From time to time, it’s better to let a conflict lie than to fight it. For example, if misfortune strikes and you’re being let go from your job, if it’s within the contract terms, it may just be better to take the severance package and use that to build your path forward - even if you were promised a job security before this news came in.
However, that doesn’t mean you have to take everything lying down. Sometimes, you are entirely in the right, and the law is on your side. That said, it’s not always clear if you should take the fight or not. Understanding your options for moving forward is absolutely a priority, but without a comprehensive legal education, how can you gauge the means of defending yourself from a perspective of financial worth?
Let’s consider that below, as well as discuss some tips for making it through the process more easily. While this can feel like an intimidating prospect, sometimes the lessons you learn from defending yourself can last you a lifetime.
Identify Risk Vs. Reward
Identifying the risk of pursuing the case vs not can be difficult to determine. It can be worth understanding what your rights are in the first place, and heading to possible counsel will help you understand if you have a case or not. For example, you might wonder can you sue the government if suffering medical malpractice as a veteran, and the answer is that you most likely can. Ultimately, some legal costs will accrue to more than you would have in compensation, but no-win, no-fee services also exist. It’s about measuring if the path forward is capable for you.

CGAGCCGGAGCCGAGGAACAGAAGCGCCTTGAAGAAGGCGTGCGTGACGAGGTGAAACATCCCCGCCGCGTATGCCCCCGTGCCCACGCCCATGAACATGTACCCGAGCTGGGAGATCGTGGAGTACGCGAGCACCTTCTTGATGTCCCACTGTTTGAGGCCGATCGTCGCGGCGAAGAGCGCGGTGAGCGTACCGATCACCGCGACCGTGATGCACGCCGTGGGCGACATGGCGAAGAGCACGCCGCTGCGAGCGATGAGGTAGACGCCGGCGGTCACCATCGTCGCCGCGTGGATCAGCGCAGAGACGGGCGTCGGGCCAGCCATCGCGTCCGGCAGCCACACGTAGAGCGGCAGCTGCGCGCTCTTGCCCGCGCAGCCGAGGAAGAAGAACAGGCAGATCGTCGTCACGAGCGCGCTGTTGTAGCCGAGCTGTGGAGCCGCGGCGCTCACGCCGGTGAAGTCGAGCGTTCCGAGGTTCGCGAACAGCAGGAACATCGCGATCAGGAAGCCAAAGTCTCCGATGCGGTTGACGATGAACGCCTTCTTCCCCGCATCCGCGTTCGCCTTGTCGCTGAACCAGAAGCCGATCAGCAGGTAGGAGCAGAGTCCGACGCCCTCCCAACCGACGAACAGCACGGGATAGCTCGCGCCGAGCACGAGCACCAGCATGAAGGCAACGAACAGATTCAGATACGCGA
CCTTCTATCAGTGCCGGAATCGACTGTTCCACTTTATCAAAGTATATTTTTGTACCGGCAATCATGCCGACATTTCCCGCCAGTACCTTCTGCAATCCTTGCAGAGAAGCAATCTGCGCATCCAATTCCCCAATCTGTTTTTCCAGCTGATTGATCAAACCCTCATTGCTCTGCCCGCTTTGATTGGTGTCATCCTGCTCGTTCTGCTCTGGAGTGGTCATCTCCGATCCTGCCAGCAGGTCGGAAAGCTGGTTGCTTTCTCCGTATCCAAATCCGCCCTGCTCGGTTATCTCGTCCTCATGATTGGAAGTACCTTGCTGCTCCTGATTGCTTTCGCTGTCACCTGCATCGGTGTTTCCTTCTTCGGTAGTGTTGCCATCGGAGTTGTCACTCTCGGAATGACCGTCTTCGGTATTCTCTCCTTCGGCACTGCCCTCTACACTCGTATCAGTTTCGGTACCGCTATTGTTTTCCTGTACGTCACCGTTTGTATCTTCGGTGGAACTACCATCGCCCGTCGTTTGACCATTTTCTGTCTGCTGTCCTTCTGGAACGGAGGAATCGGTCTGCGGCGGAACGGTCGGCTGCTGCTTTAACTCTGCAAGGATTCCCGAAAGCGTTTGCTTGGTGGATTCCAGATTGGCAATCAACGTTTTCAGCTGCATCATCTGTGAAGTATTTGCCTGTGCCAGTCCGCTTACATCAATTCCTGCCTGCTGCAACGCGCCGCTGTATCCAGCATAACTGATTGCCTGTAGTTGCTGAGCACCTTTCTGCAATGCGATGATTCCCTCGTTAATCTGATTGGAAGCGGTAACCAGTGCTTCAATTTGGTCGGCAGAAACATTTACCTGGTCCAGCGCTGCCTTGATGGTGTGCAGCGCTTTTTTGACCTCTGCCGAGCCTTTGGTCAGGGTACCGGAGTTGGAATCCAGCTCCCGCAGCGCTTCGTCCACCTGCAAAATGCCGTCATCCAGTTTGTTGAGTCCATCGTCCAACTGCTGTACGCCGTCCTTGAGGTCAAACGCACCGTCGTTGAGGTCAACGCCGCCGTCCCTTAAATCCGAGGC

Find The Best Representation
It’s good to find the best representation you can for your particular case. An attorney who offers legal consultation services and specializes in medical cases like yours can help correctly gather case details. In some cases, you may even be able to save money and go through a vetted process like a work tribunal to claim lost income from improper termination. Moreover, small claims courts can be processed rather quickly and may not need legal representation, so it’s essential to find the correct pathway for your particular case, read case studies from others who have dealt with your situation, and move on from there.
Defining Additional Extra-Financial Priorities
It’s also important to consider any of those extra-financial priorities you have, in other words, perhaps it’s crucial to you to close the case and stand up for your side despite this potentially costing you. For example, it may be that suing an ex-business partner for damages, but also for reputational damage if they caused the crash of your small business, can help you restore your image in the community or help you avoid some of the harsher liabilities that come your way. In some cases, these outcomes can be more than worth the cost, and lead to closure. It’s important to consider how much that’s worth to you.
In this post, we hope you can more easily gauge the means of financially defending yourself, and if they’re worth pursuing to you within those parameters.